He sits on that stone wall near the green downtown, oblivious to the rush of the city around him. Next to him, a stack of old books, dog eared and stained – volumes of poetry, adventure, philosophy and love – his wealth of knowledge. His dirty grey beard trembles as he mouths the words, passages he knows by heart. He licks his thumb and turns the page with great care, each page precious, each word a treasure. Every truth exists between the title and the end.
Exactly at five he takes his companions and places them in a tattered bag with the few other things he calls his own. Clutching his belongings to his chest, he makes his way down Water Street to a place with better light.
The Shop Keeper
She arrives every Thursday at exactly eleven forty-five. He watches and waits until he can see her through the window, then busies himself behind the counter until he hears the door chime.
He greets her as always with a shy smile and immediately gets down to business, for he can find no other words. They look at her wares, fine handbags made with colourful fabrics, and discuss the quality of her work. He can see her in each one of her creations, in the materials she chooses, in the perfect stitching.
She takes her payment and lingers expectantly, until he says goodbye.
He keeps his eyes on the door until she is out of sight, and begins again to count the hours until next Thursday.
He stands alone in the shelter of a closed up shop on Water Street. His fingers, calloused with the practice of his passion, move skillfully over worn strings. In the heat of summer and in winter's biting cold, he plays.
They rush past without seeing, vision focused until there is none. He sings about them as they pass - honest words, pure voice - but they do not hear. They are occupied with significant things; the evening meal, catching the bus, picking up the dry cleaning.
Occasionally one will stop, listen to his song, nod or tap a foot to his tune. He appreciates this more than the coins thrown absently into his battered guitar case.
A Penny Saved
She wipes the tables of coffee circles and spilled sugar, collecting the pennies and nickels left there for her service. Through the window she sees the students walking to and from campus, serious and focused.
Sometimes they come in and sit in groups, talking about parties and papers over their café macchiatos. Others sit alone, sipping from large mugs of cider or flavoured lattes, hunched over thick books, and she imagines the wealth contained within those pages. They all leave their coins upon ring patterned tables, and with their heads filled with theories and formulas and ambitions they rush off for the next class.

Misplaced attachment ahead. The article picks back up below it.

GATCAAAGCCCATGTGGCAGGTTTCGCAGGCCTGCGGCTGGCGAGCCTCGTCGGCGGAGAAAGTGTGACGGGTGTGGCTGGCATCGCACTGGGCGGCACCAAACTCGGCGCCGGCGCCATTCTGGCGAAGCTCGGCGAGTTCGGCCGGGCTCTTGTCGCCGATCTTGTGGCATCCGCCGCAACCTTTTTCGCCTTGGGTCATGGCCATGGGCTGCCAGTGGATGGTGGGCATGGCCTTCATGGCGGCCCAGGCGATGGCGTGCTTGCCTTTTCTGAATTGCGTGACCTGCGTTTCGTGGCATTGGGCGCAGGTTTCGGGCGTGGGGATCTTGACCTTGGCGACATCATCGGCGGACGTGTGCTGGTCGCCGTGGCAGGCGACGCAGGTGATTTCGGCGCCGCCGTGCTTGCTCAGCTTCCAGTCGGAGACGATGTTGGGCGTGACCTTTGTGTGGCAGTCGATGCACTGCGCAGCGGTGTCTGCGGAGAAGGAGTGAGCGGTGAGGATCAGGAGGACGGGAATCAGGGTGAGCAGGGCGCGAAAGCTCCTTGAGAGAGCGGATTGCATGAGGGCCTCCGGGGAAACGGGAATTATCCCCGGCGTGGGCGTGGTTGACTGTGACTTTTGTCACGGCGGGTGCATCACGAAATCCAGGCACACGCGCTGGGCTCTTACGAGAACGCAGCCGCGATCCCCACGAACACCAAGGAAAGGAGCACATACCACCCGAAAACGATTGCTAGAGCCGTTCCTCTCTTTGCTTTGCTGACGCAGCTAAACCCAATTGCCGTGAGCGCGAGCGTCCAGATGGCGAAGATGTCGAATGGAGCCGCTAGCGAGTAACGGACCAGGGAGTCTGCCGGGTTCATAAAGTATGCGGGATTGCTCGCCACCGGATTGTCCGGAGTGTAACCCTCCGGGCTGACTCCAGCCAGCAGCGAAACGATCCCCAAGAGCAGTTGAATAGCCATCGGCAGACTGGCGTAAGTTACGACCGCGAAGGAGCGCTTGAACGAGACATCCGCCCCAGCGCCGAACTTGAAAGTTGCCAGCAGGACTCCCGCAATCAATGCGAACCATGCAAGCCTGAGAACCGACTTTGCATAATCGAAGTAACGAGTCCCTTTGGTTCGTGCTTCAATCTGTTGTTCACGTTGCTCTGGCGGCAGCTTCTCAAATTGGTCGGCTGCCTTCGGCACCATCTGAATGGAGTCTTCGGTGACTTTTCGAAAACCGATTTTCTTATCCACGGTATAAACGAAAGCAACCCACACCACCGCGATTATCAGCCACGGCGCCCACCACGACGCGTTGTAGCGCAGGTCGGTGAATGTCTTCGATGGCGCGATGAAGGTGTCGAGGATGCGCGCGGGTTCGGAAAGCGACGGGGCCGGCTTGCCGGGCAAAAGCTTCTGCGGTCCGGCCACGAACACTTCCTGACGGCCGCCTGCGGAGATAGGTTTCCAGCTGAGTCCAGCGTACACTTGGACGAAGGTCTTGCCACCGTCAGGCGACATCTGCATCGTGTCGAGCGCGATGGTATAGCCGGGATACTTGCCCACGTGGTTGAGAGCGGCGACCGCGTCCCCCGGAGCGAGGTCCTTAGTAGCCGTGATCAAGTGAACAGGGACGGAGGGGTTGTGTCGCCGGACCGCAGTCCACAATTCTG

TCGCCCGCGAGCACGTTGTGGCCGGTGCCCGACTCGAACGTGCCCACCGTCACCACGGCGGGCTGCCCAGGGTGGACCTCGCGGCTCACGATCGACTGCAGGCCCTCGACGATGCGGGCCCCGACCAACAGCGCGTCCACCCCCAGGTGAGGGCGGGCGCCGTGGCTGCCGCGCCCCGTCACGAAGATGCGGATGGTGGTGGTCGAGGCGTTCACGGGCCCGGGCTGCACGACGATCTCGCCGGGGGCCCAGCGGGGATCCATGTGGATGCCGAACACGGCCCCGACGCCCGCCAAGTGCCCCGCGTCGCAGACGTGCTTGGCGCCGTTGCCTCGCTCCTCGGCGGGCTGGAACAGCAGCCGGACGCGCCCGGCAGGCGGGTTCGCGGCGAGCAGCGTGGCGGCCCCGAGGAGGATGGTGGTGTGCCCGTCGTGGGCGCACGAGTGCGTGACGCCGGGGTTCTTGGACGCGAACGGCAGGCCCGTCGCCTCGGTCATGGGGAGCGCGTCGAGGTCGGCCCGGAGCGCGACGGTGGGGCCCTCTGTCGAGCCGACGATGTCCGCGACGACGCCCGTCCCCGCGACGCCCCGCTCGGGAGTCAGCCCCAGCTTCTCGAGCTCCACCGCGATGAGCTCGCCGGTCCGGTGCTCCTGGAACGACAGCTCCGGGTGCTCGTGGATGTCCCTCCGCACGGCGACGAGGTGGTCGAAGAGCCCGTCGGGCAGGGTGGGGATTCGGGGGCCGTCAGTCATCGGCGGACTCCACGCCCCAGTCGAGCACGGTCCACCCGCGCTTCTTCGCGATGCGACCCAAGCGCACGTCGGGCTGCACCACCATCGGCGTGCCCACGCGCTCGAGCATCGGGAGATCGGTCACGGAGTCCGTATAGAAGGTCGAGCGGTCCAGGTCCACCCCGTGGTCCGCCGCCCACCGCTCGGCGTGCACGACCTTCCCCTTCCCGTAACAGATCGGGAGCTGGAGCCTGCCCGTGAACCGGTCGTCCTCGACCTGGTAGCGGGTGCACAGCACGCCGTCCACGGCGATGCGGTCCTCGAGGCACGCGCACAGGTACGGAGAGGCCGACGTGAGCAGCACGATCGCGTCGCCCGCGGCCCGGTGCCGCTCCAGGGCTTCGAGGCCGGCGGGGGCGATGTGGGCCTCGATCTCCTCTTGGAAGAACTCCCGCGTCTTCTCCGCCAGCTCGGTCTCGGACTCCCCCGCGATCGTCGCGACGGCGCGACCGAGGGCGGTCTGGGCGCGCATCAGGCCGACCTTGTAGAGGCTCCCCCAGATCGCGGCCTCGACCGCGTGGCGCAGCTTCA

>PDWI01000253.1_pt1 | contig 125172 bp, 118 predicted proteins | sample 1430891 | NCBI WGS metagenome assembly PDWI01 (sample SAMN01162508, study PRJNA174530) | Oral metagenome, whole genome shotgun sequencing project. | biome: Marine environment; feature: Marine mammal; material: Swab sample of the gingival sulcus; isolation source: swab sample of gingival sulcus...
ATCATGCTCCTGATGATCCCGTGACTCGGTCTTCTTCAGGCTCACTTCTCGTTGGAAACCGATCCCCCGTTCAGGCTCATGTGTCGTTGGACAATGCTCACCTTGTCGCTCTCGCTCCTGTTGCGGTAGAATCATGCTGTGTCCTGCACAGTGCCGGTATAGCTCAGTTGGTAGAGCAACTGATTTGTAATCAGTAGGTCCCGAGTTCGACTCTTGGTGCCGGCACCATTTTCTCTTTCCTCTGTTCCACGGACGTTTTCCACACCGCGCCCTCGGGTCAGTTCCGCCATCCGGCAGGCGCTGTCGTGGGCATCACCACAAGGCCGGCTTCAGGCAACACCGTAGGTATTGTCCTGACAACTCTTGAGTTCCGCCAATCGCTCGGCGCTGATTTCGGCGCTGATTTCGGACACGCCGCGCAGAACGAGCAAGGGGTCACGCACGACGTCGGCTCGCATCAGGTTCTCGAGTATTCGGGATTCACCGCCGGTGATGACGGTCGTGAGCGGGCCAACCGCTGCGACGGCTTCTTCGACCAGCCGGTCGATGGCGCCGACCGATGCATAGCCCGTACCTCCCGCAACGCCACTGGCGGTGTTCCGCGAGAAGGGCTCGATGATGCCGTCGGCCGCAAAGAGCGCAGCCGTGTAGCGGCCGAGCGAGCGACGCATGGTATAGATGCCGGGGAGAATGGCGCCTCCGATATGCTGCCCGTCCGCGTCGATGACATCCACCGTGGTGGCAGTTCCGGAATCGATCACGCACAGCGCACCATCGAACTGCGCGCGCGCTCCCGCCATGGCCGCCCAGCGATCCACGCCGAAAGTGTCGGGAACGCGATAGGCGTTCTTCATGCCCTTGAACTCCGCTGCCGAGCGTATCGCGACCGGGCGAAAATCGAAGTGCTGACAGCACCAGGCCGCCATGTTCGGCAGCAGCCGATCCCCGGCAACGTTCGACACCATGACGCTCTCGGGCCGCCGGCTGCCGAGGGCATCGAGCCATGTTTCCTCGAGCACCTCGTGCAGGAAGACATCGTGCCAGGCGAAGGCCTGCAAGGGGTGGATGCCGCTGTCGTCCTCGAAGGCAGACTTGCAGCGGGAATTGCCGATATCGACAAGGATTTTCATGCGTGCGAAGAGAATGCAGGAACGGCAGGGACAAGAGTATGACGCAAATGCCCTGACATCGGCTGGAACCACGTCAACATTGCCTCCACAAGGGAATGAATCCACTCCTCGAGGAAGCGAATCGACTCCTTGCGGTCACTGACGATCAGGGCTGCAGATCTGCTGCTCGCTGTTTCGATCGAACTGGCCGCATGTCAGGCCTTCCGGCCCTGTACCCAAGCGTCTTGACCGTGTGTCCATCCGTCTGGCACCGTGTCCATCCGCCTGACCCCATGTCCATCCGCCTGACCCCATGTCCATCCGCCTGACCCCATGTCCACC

Only 628,418 more pennies until she can join them.
Another Jack and seven gets him one step closer to destitution as he sits there in the shadows that seek out guys like him. This smoke-filled, last-stop booze joint caught him in his tumble down through towns he doesn’t recall and women that never stuck. Days travelling from gig to gig, him and his guitar lookin’ for a good time and an audience, are fresh in his mind amid a haze of other things – the “good ol’ days”.
Round the bottom of Jack number four he gets to wondering what ever happened to that guitar.
The bartender looks his way and he knows he's been mumbling out loud. He throws back the last of his drink and makes his way home, stumbling out the door into tomorrow to go home and dream about yesterday.
A Baker's Dozen
She pulls the last of the croissants from the oven, two racks of twelve plus one – a baker’s dozen. The heat in the kitchen is stifling today, and the work harder than usual, but she hums as she kneads and rolls the dough for baguettes and pastries.
She once dreamed of having her own little patisserie somewhere in France, living a quiet life, delighting villagers with her treats. Instead she met a man with shining green eyes and settled here on another shore.
She smiles and wipes her forehead with the back of her hand. She still has a quiet life, a good life, and built a business doing what she loves.
She washes her hands, removes her apron, and puts the two extra croissants into a small box. The sun is rising over the Narrows when she steps out onto the street and locks the bakery door. It is a beautiful morning, full of promise. She and her love will have breakfast together - fresh croissants and coffee - and she can finally tell him that she has one more bun in the oven.
Just a Job
He parks his cab at the curb and looks up at darkened windows.
One hour into his shift and already it has been a long night. Twenty minutes for the first fare, not a word and no tip. Then a young couple arguing and a guy pissed off with his wife. Financial troubles, marital woes, medical ailments – he hears it all.
At a buck twenty per kilometer he is the cheapest shrink in town.
The street is empty, still. The sound of his horn cuts through the silence then evaporates. He wonders if it made a sound at all. Nothing moves, nothing changes.
In the ten minutes it took him to get here they had already changed their plans.
Another minute and then he pulls away from the curb. The windows are still dark, the street still empty. He tries to shake off the feeling of rejection.
After all, it’s only a job.